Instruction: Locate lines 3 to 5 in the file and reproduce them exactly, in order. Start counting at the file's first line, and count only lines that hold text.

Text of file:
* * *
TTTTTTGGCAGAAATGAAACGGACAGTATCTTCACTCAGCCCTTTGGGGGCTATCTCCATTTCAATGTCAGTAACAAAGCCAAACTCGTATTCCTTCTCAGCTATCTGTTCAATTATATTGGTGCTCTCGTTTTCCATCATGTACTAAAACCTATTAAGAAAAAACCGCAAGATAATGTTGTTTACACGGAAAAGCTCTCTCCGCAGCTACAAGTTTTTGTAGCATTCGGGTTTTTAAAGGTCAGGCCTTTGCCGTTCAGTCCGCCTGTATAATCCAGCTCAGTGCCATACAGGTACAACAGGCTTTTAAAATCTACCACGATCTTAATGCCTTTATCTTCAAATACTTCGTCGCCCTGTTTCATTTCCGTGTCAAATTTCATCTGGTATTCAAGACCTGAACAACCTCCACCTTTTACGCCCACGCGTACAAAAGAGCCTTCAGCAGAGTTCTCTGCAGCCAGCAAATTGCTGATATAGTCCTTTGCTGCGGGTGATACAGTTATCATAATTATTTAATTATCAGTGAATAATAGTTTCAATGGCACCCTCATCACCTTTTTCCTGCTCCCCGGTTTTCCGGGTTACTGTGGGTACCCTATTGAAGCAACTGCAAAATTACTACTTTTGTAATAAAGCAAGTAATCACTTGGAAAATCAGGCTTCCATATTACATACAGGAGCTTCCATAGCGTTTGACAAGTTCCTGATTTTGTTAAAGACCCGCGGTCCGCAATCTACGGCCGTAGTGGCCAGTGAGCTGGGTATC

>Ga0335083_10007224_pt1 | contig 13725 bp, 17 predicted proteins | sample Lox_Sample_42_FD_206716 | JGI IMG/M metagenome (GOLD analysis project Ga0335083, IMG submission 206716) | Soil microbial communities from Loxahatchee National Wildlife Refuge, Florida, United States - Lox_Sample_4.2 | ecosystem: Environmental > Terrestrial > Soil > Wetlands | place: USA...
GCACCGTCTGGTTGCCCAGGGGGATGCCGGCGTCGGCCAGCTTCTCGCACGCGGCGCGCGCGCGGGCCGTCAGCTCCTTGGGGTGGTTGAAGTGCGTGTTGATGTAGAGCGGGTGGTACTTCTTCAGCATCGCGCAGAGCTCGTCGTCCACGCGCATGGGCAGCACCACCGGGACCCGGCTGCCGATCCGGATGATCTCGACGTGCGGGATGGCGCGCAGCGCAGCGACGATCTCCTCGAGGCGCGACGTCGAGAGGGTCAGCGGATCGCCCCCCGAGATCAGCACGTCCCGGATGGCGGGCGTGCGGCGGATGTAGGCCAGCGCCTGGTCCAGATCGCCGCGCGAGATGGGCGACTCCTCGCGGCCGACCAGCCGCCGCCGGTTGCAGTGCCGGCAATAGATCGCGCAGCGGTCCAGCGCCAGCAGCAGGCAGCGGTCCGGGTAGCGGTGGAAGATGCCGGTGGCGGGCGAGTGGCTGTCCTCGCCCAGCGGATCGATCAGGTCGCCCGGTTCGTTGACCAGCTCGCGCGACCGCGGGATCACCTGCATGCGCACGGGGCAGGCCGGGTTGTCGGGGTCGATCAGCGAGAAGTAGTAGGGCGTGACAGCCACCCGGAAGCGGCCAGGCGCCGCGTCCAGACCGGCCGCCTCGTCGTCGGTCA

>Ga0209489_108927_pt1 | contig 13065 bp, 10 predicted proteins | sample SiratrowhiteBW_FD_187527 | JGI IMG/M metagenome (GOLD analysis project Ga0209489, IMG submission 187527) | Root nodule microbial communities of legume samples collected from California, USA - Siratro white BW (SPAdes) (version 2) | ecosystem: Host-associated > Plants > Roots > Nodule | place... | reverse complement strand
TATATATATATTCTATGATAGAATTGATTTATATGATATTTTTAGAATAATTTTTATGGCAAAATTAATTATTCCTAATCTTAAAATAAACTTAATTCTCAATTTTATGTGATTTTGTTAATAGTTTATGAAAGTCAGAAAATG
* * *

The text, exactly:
GCACCGTCTGGTTGCCCAGGGGGATGCCGGCGTCGGCCAGCTTCTCGCACGCGGCGCGCGCGCGGGCCGTCAGCTCCTTGGGGTGGTTGAAGTGCGTGTTGATGTAGAGCGGGTGGTACTTCTTCAGCATCGCGCAGAGCTCGTCGTCCACGCGCATGGGCAGCACCACCGGGACCCGGCTGCCGATCCGGATGATCTCGACGTGCGGGATGGCGCGCAGCGCAGCGACGATCTCCTCGAGGCGCGACGTCGAGAGGGTCAGCGGATCGCCCCCCGAGATCAGCACGTCCCGGATGGCGGGCGTGCGGCGGATGTAGGCCAGCGCCTGGTCCAGATCGCCGCGCGAGATGGGCGACTCCTCGCGGCCGACCAGCCGCCGCCGGTTGCAGTGCCGGCAATAGATCGCGCAGCGGTCCAGCGCCAGCAGCAGGCAGCGGTCCGGGTAGCGGTGGAAGATGCCGGTGGCGGGCGAGTGGCTGTCCTCGCCCAGCGGATCGATCAGGTCGCCCGGTTCGTTGACCAGCTCGCGCGACCGCGGGATCACCTGCATGCGCACGGGGCAGGCCGGGTTGTCGGGGTCGATCAGCGAGAAGTAGTAGGGCGTGACAGCCACCCGGAAGCGGCCAGGCGCCGCGTCCAGACCGGCCGCCTCGTCGTCGGTCA

>Ga0209489_108927_pt1 | contig 13065 bp, 10 predicted proteins | sample SiratrowhiteBW_FD_187527 | JGI IMG/M metagenome (GOLD analysis project Ga0209489, IMG submission 187527) | Root nodule microbial communities of legume samples collected from California, USA - Siratro white BW (SPAdes) (version 2) | ecosystem: Host-associated > Plants > Roots > Nodule | place... | reverse complement strand
TATATATATATTCTATGATAGAATTGATTTATATGATATTTTTAGAATAATTTTTATGGCAAAATTAATTATTCCTAATCTTAAAATAAACTTAATTCTCAATTTTATGTGATTTTGTTAATAGTTTATGAAAGTCAGAAAATG